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Facilities: UL golf facility now a reality - see photo gallery of ribbon cutting - Elston in S. Ama

Dan McDonald, The Advertiser, July 19, 2017

Athletic Network Footnote by Dr. Ed Dugas:
Please click here for the Ribbon Cutting Photo Gallery by Brad Kemp.

UL’s golf team finally has a home, and it’s a nice one.

Last Thursday’s ribbon-cutting officially ended a project that was several years in the dream stage, two years in the planning stage and nine months in actual construction on the Ragin’ Cajuns’ 4,000-square-foot facility that is housed at Oakbourne Country Club.

“This is a Ferrari that we’ve been handed the keys to,” said Cajun golf coach Theo Sliman. “We’re excited about getting into it and driving this facility really fast.”

That’s the idea behind the $600,000 project, one that gives the UL program its first-ever true golf facility. UL has never had a locker room, or a dedicated equipment and club repair room, and Sliman has never had an office that’s located within the confines of a golfing environment.

The Cajuns also have never had anything like the technology-loaded hitting bays, the three all-weather practice areas located in the second of the two buildings which contain the absolute state-of-the-art in video and computer equipment.

“This place gives us every opportunity to succeed,” said rising junior Triston Elston, who represented his Ragin’ Cajun teammates in a group that cut the ceremonial red ribbon in front of a crowd of approximately 200 Cajun supporters and Oakbourne members on Thursday. “With all of this, we’re not just playing a guessing game anymore. Using all of this technology, there’s always a definite answer when we have a question.”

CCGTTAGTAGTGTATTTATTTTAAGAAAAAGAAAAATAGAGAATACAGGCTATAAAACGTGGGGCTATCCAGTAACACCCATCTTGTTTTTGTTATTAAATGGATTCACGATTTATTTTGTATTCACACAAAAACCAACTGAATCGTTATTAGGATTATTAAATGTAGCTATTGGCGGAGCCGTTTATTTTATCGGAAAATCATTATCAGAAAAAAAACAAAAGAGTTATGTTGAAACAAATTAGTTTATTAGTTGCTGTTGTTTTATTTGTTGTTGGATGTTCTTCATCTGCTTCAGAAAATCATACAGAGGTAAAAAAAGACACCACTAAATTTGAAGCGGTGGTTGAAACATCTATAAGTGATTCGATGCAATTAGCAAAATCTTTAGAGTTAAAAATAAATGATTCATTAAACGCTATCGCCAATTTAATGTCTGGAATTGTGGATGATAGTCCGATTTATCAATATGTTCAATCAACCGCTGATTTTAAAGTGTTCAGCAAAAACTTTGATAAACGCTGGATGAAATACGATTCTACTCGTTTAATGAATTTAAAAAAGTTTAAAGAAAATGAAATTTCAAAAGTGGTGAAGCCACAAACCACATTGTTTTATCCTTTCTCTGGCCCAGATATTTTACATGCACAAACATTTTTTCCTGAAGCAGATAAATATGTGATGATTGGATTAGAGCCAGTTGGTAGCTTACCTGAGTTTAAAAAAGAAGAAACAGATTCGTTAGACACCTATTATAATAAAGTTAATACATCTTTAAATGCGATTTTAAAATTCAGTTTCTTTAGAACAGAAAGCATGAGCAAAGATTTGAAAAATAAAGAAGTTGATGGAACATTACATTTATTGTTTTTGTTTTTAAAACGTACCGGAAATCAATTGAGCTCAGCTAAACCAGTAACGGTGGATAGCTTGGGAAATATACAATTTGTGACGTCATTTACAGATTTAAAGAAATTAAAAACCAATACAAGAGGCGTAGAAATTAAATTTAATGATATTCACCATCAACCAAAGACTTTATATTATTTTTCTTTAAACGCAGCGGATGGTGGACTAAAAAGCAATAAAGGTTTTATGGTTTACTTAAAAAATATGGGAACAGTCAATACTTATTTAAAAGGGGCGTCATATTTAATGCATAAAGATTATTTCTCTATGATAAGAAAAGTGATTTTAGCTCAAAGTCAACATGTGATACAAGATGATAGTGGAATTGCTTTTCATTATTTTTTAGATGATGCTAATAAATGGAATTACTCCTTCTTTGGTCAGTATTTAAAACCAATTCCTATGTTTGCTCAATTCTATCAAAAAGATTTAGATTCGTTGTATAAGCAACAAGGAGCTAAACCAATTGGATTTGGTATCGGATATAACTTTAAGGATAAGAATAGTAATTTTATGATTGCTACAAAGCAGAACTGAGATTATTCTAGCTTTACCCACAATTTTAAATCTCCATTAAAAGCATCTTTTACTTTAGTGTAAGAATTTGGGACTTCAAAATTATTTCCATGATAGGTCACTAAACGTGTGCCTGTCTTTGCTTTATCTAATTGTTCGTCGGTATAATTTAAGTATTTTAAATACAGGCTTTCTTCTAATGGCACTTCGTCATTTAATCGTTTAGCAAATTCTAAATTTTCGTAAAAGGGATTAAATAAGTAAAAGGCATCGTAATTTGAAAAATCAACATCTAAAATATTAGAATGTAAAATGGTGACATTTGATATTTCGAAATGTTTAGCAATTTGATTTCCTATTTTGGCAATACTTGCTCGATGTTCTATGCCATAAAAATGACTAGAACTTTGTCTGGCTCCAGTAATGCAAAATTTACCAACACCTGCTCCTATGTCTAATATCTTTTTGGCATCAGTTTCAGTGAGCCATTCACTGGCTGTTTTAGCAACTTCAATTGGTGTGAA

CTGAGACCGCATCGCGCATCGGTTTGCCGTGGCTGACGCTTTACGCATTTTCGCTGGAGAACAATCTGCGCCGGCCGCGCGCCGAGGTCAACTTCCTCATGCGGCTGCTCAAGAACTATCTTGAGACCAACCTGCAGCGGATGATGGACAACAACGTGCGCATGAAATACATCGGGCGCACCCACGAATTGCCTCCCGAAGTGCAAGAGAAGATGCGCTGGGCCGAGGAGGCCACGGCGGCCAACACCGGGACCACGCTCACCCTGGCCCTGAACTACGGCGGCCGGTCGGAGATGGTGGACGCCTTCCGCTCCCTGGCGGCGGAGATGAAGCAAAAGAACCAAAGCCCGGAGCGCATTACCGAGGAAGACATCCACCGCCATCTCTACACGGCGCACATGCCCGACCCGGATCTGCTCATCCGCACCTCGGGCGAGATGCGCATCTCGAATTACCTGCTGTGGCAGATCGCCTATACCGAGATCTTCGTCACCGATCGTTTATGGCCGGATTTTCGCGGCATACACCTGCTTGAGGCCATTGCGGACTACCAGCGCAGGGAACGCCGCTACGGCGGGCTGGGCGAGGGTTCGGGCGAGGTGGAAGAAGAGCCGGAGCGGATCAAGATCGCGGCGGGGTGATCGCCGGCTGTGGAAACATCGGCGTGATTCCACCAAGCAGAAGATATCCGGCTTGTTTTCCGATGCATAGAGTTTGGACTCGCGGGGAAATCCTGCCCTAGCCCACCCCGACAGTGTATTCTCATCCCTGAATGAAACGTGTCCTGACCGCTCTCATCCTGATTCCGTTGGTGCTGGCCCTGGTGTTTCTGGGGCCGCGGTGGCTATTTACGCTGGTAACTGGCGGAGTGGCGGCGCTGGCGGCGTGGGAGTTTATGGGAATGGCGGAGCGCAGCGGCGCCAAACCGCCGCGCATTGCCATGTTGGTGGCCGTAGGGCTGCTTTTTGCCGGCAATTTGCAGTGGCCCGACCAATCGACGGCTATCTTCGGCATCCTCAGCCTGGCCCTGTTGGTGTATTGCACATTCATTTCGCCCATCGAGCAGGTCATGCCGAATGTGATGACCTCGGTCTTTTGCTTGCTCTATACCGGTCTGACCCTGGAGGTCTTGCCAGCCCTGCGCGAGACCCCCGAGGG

Elston hit the ceremonial first shot out of the hitting bays Thursday, and fittingly he did that with an old MacGregor blade 8-iron that Sliman carried in his bag back in his playing days. The old-school club style was a reminder of how many former Cajun players never had a chance to use the facility during their careers, but who played an essential role in making the facility a reality.

Many of them are now members of the Vermilion Links Club, the official support group for the Cajun program that contributed approximately $250,000 to the construction costs. That contribution followed a pair of kickoff $200,000 gifts from Brad Mosing and father Don Mosing, who both also took part in Thursday’s ribbon cutting.

“If you spell golf, it starts with a ‘G’,” Sliman said during Thursday’s ceremony, “and today that is for gratitude. It was two years ago this month that Brad, Jeff (former Oakbourne president Jeff D’Amico), Cliff (Oakbourne pro Cliff Wagner) and I sat in the grill here at Oakbourne and talked about having a facility like this. But this started a long time before that.”

Sliman was referencing the unique family tree that has led the Ragin’ Cajun golf program. Long-time coach Bob Bass, the coach on the all-time Sun Belt Conference team, was on hand Thursday, and Oakbourne president Kevin Gayle made sure to honor him and his late father Bill Bass, the program’s first coach and one of Oakbourne’s founders.